# What physicist was famous for his out-of-the-box problem solving methodology using concept maps?

I remember having read on Wikipedia some time ago the page of a 20th century physicist. There was a subsection about his strategy for problem solving that involved drawing a concept map of the objects involved in the problem and then switching them around. I can't however remember the precise anecdote, nor the name of the physicist.

Details that I do remember, ranked by confidence that I recall them correctly:

• Male physicist
• Used concept maps (or mind maps) and then switched arrows and nodes around for out of the box thinking
• There was an anecdote along the lines of moving the Earth from its orbit (which would point to an astrophysicist)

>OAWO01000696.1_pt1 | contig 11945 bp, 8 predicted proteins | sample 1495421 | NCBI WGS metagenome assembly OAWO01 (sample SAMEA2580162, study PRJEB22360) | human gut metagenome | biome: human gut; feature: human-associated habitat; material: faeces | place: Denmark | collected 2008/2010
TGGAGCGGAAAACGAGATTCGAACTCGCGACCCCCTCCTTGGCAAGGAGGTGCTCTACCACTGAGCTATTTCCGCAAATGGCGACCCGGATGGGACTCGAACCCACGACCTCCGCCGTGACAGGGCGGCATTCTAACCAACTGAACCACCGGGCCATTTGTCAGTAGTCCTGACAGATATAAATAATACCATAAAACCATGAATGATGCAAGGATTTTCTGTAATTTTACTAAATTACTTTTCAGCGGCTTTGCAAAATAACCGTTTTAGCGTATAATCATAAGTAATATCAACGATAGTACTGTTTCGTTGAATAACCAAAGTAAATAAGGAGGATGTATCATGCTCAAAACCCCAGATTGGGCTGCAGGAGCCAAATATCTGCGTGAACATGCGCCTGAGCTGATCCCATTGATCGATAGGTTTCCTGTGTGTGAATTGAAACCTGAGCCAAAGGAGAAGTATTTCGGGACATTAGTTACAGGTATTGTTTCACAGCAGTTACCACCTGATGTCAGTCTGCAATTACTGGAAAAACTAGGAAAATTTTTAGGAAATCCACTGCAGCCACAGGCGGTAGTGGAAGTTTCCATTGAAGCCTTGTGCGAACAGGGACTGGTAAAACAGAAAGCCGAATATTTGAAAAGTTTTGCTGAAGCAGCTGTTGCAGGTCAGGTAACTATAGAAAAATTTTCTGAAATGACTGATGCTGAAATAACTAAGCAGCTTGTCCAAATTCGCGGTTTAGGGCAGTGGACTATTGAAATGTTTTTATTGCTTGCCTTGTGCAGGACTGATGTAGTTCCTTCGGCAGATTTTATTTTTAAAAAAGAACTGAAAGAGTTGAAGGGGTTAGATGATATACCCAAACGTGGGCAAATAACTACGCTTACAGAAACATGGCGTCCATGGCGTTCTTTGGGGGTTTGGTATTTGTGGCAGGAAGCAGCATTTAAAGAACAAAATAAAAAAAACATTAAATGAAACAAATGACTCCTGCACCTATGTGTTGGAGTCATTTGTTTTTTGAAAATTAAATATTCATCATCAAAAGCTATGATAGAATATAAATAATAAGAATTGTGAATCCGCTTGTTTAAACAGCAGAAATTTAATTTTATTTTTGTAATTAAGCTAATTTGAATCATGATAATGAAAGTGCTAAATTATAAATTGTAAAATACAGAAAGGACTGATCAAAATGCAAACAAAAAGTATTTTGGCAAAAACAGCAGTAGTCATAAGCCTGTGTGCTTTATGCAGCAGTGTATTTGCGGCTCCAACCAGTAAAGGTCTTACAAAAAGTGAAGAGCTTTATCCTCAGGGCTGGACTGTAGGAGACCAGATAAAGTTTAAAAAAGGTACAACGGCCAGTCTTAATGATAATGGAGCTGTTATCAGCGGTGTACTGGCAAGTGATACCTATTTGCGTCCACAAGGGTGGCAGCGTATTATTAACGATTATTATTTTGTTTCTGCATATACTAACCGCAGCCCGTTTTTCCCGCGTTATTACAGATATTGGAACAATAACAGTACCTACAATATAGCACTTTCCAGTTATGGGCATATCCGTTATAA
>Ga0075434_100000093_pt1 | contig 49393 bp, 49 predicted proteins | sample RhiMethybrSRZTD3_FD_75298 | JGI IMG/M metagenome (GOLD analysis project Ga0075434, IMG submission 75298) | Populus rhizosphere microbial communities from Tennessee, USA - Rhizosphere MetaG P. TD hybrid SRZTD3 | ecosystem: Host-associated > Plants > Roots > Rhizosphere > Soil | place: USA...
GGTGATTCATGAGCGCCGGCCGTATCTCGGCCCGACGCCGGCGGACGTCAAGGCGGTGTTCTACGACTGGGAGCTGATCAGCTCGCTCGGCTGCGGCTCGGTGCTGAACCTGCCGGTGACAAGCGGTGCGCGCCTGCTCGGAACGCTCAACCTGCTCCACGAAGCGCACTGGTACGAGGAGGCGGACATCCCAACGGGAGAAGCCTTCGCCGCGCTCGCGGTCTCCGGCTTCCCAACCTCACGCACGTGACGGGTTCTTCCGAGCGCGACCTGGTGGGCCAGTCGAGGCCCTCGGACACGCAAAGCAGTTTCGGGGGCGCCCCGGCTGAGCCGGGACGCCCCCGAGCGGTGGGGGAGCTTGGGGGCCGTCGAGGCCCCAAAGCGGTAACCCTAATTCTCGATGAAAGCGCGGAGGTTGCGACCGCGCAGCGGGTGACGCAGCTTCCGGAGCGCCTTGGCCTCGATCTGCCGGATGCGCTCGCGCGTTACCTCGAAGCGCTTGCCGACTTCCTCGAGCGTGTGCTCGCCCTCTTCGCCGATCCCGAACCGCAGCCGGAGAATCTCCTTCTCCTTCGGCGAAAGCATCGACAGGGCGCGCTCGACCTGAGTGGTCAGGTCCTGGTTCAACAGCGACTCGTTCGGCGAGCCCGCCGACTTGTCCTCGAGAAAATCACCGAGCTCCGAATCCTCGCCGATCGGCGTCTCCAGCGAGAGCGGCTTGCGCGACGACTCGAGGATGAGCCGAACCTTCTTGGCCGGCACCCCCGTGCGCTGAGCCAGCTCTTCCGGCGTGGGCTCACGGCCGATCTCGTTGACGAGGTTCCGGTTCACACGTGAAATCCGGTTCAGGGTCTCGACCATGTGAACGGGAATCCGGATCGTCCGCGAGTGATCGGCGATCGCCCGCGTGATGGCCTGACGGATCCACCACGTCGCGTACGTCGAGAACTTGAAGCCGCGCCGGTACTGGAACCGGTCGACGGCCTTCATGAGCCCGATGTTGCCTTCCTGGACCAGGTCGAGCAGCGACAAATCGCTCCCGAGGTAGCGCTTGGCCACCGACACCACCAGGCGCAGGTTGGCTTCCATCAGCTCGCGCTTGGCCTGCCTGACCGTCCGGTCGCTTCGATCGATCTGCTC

• Might have been related the Los Alamos laboratory

Does anybody have a clue who it might be? My initial instinct was either Fermi or Szilard but their respective Wikipedia page does not contain anything relative to creative problem solving strategies.

• You're not thinking of Feynman diagrams here? They are not quite what you describe but a rather specific graphical method to represent complicated mathematics. But Richard Feynman was generally famous for out-of-box thinking and for lots of weird anecdotes, so perhaps he used some kind of concept maps too. Dec 11 '21 at 9:06
• Concept maps were introduced by Novak in 1970s for educational purposes, but he was a biologist, not a physicist. Mind maps by Buzan at about the same time, but he was a popular psychology author. Dec 13 '21 at 11:49